Developing Stewardship Measures

Developing Patient Safety Outcome Measures and Measurement Tools for Antibiotic Stewardship Programs

This joint initiative was made possible by a partnership between the CDC Foundation and Merck & Co., Inc., Kenilworth, NJ, USA


DASON recently led a project aimed at addressing the foundational need for strong antimicrobial stewardship metrics that reflect the impact of stewardship on patient safety and optimized care.

Each year in the United States, over 2 million people are infected with antibiotic resistant bacteria, and nearly 25,000 die from these infections.1 In response to the growing threat of antibiotic resistance, the Centers for Disease Control and Prevention (CDC) and other major health organizations have created guidelines, standards, and recommendations to help hospitals address the need to improve use of antimicrobials.23   Each of these highlights the role of analysis and response to local data for ultimate ASP success.  Despite the importance of data to drive action for stewardship, the current status for most facilities is limited access to local data, limited voluntary participation in our national surveillance systems, and thus a limited ability to assess the impact of ASPs.In addition, a large amount of development work is needed to better define metrics that reflect the impact of ASP. Assessment of ASPs to this point have often focused on cost-based outcomes, which don’t give an accurate picture of the effect ASPs have on resistance, patient health, and safety.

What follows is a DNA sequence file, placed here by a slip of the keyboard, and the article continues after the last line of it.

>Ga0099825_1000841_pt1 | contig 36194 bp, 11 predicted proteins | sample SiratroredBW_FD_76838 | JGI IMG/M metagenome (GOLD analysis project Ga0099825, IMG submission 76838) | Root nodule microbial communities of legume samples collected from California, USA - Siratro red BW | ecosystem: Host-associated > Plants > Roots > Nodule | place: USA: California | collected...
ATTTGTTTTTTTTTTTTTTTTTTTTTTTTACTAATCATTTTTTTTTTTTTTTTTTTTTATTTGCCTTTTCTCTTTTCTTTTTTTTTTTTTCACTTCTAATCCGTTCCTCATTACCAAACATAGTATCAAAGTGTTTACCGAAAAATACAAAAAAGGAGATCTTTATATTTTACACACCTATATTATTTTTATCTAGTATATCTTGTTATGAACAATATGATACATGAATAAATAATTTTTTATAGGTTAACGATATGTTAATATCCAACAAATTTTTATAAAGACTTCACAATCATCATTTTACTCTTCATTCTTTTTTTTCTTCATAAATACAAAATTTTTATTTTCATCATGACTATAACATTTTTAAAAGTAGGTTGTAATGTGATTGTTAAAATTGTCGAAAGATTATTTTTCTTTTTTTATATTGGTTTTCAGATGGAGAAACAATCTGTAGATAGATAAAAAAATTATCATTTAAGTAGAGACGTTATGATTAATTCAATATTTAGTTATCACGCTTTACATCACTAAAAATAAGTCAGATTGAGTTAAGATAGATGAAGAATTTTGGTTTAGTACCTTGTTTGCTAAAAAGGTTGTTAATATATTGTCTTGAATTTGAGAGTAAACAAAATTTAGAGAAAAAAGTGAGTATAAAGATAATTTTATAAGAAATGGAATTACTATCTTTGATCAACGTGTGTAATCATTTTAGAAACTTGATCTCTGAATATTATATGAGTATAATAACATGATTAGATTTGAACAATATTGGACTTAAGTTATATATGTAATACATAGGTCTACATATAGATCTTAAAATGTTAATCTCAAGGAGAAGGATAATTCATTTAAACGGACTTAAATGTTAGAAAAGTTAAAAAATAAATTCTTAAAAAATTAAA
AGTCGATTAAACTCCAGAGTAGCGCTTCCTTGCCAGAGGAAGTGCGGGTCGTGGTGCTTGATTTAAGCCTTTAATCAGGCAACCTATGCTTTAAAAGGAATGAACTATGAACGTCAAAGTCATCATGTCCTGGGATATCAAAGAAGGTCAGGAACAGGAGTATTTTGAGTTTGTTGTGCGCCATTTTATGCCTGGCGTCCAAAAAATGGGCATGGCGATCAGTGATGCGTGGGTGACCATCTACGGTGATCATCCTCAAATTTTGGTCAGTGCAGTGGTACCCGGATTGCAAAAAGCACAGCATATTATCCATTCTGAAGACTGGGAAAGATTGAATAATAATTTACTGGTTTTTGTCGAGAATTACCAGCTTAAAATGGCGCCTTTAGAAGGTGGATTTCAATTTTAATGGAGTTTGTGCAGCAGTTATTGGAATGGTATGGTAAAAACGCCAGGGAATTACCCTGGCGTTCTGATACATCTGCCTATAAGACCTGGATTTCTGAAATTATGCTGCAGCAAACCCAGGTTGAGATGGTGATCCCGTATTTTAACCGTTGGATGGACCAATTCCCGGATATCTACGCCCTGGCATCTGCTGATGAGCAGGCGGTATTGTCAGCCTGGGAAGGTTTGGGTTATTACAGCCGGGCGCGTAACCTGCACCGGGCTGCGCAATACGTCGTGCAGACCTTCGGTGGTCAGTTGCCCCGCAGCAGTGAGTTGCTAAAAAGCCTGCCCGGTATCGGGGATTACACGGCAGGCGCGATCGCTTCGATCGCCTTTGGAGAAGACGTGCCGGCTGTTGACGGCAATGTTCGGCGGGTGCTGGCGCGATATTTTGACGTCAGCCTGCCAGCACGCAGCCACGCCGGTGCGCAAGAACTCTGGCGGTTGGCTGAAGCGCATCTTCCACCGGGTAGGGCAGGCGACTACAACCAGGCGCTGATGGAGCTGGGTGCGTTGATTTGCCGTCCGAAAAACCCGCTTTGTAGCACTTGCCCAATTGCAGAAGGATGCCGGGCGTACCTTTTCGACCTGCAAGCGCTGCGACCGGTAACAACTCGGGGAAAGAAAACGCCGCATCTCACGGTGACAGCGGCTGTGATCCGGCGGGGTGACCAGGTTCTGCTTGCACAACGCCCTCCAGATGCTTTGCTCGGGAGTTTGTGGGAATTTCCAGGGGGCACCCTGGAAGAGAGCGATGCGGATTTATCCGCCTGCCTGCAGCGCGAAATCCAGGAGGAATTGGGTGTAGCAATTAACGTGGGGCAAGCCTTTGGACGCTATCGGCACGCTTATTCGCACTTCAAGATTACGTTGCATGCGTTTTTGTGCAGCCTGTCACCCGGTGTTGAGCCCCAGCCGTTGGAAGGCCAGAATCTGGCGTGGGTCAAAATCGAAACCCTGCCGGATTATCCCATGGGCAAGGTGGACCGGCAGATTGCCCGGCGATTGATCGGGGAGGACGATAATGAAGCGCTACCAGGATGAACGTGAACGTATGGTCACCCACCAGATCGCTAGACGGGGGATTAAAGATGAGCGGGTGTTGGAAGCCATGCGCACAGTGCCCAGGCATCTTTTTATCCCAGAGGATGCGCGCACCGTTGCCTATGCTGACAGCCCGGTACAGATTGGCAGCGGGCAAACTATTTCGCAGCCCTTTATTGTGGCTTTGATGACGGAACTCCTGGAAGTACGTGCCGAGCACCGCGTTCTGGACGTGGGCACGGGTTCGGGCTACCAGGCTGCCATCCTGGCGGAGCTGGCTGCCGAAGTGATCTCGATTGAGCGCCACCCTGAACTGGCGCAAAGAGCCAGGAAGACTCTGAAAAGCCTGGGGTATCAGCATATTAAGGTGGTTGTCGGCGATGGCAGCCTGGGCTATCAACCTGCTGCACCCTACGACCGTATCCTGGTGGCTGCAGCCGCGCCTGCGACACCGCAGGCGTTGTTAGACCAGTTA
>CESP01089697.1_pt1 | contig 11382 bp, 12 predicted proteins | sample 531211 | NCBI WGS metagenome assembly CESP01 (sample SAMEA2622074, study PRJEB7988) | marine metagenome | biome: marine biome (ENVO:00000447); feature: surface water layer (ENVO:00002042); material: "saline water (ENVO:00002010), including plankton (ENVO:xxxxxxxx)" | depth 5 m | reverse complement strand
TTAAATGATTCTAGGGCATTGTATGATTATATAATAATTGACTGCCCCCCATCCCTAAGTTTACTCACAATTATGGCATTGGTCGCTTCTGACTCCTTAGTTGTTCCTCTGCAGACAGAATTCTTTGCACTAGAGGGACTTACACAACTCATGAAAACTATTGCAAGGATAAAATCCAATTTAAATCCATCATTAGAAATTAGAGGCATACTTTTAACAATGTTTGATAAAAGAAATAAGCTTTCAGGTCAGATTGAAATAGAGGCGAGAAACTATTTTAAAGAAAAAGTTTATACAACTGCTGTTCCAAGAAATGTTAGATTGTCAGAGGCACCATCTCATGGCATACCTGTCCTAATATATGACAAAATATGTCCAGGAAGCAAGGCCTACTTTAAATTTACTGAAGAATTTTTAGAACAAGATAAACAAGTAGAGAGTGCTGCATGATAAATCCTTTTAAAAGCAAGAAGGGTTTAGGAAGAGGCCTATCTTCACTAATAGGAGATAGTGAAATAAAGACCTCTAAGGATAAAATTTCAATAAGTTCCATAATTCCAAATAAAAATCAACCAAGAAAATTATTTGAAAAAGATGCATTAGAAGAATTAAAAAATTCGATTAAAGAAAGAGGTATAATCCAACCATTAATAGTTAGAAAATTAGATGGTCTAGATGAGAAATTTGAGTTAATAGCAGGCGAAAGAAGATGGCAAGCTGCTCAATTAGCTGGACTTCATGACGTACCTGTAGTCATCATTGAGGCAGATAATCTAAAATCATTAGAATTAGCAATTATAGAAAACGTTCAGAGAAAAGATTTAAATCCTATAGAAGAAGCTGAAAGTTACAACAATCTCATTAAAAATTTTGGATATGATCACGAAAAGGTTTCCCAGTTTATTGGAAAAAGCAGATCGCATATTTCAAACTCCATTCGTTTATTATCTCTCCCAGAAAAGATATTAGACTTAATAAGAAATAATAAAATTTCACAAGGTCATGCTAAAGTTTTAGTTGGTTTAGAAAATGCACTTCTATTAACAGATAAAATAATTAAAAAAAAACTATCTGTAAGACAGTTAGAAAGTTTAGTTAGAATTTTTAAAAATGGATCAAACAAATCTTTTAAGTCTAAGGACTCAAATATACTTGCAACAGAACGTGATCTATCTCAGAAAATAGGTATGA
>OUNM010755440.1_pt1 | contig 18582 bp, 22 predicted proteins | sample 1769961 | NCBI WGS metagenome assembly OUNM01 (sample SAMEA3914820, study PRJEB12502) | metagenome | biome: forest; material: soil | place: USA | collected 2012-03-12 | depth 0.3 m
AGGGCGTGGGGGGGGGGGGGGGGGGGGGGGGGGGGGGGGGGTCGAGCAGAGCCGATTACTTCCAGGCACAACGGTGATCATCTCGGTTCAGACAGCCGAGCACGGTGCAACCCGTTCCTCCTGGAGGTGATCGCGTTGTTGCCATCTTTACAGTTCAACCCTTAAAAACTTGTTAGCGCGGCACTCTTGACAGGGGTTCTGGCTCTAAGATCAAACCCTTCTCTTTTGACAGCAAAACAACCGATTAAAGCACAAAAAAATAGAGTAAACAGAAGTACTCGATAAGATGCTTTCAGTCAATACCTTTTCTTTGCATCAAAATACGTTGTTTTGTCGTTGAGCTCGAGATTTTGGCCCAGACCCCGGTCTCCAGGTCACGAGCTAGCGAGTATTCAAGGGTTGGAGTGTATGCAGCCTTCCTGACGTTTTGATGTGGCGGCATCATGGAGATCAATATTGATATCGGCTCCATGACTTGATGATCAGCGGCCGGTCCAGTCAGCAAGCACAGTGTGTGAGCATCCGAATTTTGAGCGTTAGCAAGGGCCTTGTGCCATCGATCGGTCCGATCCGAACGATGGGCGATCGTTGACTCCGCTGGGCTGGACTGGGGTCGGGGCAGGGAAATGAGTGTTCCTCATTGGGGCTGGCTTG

This project aimed to address the foundational need for strong ASP metrics that reflect ASP impact on patient safety and optimized care. We called together some of the top minds in healthcare and drug resistance to create an expert panel. The Structured Taskforce of Experts Working At Reliable Standards for Stewardship (STEWARDS) panel reviewed metrics previously utilized or proposed in the medical literature, and took suggestions from the panel on additional metrics not yet described in the literature. The panel then rated and discussed the list of proposed metrics to best identify the ones that 1) improve antimicrobial prescribing practices 2) improve patient care 3) aid in targeting antimicrobial stewardship efforts and 4) can be feasibly monitored in any hospital with an electronic health record.4 The result of this consensus process provided a list of candidate metrics from which to test the feasibility of data collection, analysis, and feedback in 5 pilot sites.

Working closely with these pilot partner sites, the feasibility of data capture and analysis as well as the utility of each candidate metric to guide local stewardship activities was assessed during on-site visits, frequent communication with the stewardship teams, and formal survey techniques.  This Guide reflects the outcome from this development and feasibility project. 

In this Guide, you will find a Technical Manual, which describes in detail the steps taken to define, collect data, and analyze each piloted metric. In addition, we discuss feasibility considerations along with suggestions for routine use. For the purposes of this project, metrics were considered feasible if electronic definition development, data collection, and analysis were completed within the 2-year project timeline.  Metrics were considered useful if pilot sites and investigators felt that analyses using the metric could inform decisions about their ASP goals and development. Thus, the manual is categorized by: